from The American Heritage® Dictionary of the English Language, 4th Edition
- n. Aid, such as economic or military assistance, offered by one nation to another.
from WordNet 3.0 Copyright 2006 by Princeton University. All rights reserved.
- n. aid (such as economic or military assistance) provided to one nation by another
Sorry, no etymologies found.
Roadbuilding efforts in the mountainous, isolated Northeast, funded by foreign aid which is no longer forthcoming were sabotaged by Burmese insurgents working with about 5,000 Nationalist Chinese irregulars.
In sworn testimony behind the closed doors of the Senate Internal Security Subcommittee in May, my father advised against sending any American foreign aid to the newly repressive postrevolt Hungary.
An economy steeped in corruption and driven by the heroin/opium trade and foreign aid enriched an elite who partied into the night, taking advantage of new freedoms that under the Taliban might have earned them a reprimand from the religious police (listening to music); landed them in prison (drinking alcohol); or had them stoned to death (sex outside marriage).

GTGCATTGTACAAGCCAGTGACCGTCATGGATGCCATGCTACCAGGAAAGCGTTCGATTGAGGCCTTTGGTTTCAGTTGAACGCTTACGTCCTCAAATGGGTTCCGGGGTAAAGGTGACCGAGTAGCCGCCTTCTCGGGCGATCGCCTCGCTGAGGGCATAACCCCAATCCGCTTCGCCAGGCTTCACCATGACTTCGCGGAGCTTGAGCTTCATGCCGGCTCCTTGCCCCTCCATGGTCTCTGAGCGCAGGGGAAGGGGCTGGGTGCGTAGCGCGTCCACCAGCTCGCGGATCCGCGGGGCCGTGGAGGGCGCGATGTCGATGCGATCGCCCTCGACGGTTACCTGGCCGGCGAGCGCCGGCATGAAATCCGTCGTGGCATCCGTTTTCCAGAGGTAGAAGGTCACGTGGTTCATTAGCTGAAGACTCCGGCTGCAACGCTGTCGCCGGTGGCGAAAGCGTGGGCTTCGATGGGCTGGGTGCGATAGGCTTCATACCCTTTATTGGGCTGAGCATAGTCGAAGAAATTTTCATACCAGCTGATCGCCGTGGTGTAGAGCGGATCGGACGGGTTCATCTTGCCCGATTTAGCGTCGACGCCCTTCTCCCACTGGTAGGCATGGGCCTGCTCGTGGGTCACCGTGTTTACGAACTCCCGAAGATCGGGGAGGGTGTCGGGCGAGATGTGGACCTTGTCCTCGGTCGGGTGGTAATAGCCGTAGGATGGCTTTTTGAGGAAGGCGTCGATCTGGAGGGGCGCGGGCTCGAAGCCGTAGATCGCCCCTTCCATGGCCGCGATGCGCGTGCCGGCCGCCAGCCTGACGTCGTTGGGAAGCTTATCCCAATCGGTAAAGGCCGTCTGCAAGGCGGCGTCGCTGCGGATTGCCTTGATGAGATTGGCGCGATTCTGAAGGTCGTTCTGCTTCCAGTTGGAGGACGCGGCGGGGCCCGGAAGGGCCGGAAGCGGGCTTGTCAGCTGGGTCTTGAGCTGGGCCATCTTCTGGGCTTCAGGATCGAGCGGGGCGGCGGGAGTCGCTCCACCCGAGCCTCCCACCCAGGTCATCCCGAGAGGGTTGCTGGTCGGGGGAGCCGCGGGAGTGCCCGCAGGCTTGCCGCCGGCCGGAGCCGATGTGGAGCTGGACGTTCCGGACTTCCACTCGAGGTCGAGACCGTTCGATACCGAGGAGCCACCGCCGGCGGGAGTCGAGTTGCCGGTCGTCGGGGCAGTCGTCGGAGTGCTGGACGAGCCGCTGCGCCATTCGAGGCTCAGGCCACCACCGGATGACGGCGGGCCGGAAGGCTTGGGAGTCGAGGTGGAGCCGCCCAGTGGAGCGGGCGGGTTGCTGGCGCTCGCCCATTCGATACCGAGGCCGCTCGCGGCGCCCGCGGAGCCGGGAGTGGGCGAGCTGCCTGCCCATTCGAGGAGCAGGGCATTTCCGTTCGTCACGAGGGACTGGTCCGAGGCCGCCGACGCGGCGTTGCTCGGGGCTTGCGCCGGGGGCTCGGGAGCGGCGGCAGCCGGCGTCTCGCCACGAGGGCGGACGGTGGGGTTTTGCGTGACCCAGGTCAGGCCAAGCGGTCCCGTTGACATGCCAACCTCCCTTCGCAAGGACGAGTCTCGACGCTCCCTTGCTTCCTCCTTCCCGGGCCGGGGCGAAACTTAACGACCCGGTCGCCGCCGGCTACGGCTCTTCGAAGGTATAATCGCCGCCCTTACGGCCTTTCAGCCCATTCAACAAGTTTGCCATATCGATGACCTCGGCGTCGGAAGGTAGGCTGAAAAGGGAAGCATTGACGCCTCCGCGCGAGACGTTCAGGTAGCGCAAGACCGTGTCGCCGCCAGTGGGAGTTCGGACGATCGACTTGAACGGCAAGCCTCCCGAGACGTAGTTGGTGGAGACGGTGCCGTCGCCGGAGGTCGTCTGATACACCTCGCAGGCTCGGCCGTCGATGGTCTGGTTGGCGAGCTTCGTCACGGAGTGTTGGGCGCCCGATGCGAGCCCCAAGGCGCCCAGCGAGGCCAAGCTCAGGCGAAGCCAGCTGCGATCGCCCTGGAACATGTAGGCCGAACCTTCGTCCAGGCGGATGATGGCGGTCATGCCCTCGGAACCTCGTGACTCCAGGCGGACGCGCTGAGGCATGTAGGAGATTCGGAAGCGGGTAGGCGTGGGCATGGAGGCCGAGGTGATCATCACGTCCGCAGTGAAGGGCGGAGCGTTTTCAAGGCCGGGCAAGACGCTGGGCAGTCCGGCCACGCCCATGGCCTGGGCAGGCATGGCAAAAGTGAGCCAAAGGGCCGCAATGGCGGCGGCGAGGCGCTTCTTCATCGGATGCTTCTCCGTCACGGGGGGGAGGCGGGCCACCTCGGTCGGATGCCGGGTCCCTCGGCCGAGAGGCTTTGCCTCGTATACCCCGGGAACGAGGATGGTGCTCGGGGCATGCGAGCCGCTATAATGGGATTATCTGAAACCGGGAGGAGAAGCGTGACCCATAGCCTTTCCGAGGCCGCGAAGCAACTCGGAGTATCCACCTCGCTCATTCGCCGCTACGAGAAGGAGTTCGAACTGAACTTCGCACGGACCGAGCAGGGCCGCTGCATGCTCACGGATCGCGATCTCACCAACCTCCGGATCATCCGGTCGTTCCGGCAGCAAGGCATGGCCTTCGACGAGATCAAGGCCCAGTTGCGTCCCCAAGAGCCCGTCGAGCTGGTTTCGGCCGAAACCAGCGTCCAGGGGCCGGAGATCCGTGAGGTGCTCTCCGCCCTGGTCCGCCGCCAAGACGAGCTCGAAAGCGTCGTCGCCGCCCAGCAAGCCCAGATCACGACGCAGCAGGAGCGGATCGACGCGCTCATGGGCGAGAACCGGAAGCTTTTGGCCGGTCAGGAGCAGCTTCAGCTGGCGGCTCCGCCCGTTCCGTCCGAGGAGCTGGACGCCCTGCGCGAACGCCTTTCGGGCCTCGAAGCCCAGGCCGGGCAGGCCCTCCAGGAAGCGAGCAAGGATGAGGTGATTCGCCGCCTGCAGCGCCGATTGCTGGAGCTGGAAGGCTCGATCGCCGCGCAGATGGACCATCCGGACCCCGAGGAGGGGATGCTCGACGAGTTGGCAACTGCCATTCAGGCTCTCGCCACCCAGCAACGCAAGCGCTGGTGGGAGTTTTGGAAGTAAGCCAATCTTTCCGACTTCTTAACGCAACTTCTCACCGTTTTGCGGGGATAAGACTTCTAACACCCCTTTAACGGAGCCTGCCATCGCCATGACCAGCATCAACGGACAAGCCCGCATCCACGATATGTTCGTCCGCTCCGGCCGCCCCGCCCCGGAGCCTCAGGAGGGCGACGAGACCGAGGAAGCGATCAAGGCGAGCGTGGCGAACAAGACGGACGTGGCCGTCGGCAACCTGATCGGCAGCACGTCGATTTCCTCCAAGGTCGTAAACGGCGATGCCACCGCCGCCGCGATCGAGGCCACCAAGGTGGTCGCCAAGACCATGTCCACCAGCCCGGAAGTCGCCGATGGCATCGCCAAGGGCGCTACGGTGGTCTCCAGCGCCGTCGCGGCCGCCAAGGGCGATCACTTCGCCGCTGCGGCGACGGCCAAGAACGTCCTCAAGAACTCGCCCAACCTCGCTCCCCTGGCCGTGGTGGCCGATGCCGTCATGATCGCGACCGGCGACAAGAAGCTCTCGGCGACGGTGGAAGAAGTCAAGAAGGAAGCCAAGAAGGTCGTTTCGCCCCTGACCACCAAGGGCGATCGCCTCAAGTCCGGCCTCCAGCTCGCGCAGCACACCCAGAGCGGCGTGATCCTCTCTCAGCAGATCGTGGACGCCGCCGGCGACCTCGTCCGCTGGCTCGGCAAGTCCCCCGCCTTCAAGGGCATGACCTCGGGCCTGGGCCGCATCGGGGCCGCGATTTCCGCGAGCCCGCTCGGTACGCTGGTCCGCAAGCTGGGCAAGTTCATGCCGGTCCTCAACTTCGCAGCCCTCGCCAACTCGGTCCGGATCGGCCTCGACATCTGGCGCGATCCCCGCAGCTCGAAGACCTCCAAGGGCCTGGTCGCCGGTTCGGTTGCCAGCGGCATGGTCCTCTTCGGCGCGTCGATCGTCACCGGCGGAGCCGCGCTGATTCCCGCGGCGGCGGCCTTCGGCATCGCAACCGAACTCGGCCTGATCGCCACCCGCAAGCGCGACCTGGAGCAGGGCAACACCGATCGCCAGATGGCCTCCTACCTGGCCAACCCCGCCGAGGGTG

Seeking foreign aid from the Pope, the Spaniards, and others, by Ridolfi, in order to invade England.
The wedding is to be altogether domestic; nobody present but my own brothers and sisters, and my old colleague, Mary Dutton; and as there is a sufficiency of the ministry in our family we have not even to call in the foreign aid of a minister.
We even made a few advances, such as reestablishing our clear opposition to the foreign aid target of 0.7 percent of donor-country GNPs, a decades-old NAM/G-77 Holy Grail intended to keep up high levels of foreign aid flows without regard to their desirability or effectiveness.6 This minimal achievement had taken almost seven weeks of continuous, often late-night and early-morning, efforts by dozens if not hundreds of U.S. government employees, all resulting in a lengthy document with far more words than meaning.